What causes low creatinine levels?

Serum creatinine is a laboratory test that is performed as part of routine blood work and to facilitate diagnosis of kidney disease, not supplement used to gain muscle. Low creatinine levels are a sign of reduced muscle mass, which may be caused by disease, debilitation or ageing.

Facts About Low Creatinine

Creatinine is a breakdown product of creatine phosphate, which is used in the contraction of skeletal muscle. The production of creatine is dependent on muscle mass; therefore, baseline creatine and creatinine levels are higher in larger, more muscular people than in smaller people or those without much muscle.

Low Creatinine Levels and Kidney Health

Creatinine is excreted by the kidneys and its level in the blood is considered an indicator of kidney health. With normal kidney function, the blood creatinine level should be constant from day to day. Very minor increases can occur after a high-protein meal.

Causes of Abnormal Creatinine Levels

Increased blood creatinine is usually because of problems with kidney function. Increased breakdown of or injury to muscle will also raise the creatinine level, as will increases in muscle mass. Decreased blood creatinine is caused by decreased muscle mass.

Diseases Linked to Low Creatinine Levels

Low creatinine can be a sign of certain diseases which cause decreased muscle mass, including myasthenia gravis and muscular dystrophy. These patients will present with weakness, muscle wasting, and other symptoms in addition to the abnormal blood levels.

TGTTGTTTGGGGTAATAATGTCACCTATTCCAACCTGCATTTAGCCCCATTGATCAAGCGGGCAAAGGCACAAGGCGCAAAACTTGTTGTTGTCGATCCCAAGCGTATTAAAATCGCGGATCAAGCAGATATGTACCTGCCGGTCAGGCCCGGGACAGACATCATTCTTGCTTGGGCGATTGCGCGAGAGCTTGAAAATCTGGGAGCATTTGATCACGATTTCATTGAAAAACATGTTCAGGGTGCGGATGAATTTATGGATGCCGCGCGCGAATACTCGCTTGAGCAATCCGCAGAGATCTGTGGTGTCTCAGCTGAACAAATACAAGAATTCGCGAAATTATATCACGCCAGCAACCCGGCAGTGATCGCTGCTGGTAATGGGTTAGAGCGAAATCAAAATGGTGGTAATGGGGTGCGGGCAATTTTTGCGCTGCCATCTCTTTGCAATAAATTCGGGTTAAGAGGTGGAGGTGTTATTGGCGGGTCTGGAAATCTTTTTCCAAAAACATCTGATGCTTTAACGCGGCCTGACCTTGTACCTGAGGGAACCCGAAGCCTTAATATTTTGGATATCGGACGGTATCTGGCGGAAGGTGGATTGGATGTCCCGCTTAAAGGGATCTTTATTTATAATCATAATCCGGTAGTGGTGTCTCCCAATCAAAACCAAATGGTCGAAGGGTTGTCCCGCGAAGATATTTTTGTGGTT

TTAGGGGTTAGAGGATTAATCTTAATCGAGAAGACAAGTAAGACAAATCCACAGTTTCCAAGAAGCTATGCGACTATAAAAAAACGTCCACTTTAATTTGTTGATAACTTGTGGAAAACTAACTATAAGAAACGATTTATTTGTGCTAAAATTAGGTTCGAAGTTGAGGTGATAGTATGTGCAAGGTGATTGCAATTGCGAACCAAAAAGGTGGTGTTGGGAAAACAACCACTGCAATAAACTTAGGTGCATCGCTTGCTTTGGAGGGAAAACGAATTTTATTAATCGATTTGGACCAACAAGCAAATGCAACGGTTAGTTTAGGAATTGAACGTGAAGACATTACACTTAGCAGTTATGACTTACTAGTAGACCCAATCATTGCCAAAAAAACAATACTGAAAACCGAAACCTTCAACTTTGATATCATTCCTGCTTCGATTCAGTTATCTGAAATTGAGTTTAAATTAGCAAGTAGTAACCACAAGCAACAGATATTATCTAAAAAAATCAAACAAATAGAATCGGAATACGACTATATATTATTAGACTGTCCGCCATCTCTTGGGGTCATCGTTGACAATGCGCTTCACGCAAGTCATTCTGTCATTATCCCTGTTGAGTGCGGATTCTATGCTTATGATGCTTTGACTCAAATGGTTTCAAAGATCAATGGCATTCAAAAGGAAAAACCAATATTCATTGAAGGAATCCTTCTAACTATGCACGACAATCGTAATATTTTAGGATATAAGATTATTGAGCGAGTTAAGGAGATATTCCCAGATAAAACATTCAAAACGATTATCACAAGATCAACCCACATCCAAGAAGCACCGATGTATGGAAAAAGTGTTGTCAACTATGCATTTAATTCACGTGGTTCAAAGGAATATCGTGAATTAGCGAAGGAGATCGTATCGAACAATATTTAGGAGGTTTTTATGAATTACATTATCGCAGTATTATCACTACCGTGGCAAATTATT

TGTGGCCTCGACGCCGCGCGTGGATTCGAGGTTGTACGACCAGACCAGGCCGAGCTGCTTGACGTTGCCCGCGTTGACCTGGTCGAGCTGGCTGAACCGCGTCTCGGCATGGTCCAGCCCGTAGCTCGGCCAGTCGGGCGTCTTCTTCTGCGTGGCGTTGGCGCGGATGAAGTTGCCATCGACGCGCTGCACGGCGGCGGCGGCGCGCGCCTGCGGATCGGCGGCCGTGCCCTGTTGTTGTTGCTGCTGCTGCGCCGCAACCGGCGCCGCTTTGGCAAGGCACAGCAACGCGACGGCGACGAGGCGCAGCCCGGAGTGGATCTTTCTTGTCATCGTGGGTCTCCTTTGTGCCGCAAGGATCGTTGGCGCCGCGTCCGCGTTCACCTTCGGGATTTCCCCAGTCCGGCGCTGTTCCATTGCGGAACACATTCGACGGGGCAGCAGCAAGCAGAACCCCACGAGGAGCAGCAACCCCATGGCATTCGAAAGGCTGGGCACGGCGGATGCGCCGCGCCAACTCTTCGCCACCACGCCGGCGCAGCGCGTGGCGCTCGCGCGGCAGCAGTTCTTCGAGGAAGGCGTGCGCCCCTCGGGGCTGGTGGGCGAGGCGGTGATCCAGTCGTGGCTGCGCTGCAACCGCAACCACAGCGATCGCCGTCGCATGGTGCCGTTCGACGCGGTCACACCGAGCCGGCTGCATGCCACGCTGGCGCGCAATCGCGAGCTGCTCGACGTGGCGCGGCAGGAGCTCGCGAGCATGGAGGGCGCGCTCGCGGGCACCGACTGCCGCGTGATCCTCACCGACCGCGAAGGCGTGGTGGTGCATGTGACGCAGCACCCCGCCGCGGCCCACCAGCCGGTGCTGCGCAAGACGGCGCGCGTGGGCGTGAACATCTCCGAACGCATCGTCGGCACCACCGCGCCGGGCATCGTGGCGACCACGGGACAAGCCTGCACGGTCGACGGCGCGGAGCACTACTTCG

Debilitation and Low Creatinine Levels

Muscles atrophy when they are not used, and as the muscle mass decreases, creatinine levels will fall. This can happen with a debilitated patient, especially someone who has lost muscle tone from being bedridden or hospitalised.

Age and Low Creatinine

Elderly people may have a lower creatinine level, as the muscle mass tends to decrease with age. Young children also have a normal creatinine level that is lower than that of adults.

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About the Author

Stephanie Draus is a naturopathic doctor and assistant professor of clinical sciences at National University of Health Sciences. She has practiced in Chicago as a health consultant since 2005. She is a graduate of the National College of Natural Medicine in Portland, Oregon.